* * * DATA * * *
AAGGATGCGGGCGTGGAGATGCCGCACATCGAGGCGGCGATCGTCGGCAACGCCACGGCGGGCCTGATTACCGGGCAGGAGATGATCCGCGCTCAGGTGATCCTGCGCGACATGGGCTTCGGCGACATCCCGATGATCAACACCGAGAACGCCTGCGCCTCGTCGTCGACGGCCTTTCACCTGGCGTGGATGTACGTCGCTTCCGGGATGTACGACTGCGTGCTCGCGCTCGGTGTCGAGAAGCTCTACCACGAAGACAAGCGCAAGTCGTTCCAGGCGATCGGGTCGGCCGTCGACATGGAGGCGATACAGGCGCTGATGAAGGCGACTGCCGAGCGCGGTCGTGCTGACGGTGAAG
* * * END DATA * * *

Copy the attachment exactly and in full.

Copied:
AAGGATGCGGGCGTGGAGATGCCGCACATCGAGGCGGCGATCGTCGGCAACGCCACGGCGGGCCTGATTACCGGGCAGGAGATGATCCGCGCTCAGGTGATCCTGCGCGACATGGGCTTCGGCGACATCCCGATGATCAACACCGAGAACGCCTGCGCCTCGTCGTCGACGGCCTTTCACCTGGCGTGGATGTACGTCGCTTCCGGGATGTACGACTGCGTGCTCGCGCTCGGTGTCGAGAAGCTCTACCACGAAGACAAGCGCAAGTCGTTCCAGGCGATCGGGTCGGCCGTCGACATGGAGGCGATACAGGCGCTGATGAAGGCGACTGCCGAGCGCGGTCGTGCTGACGGTGAAG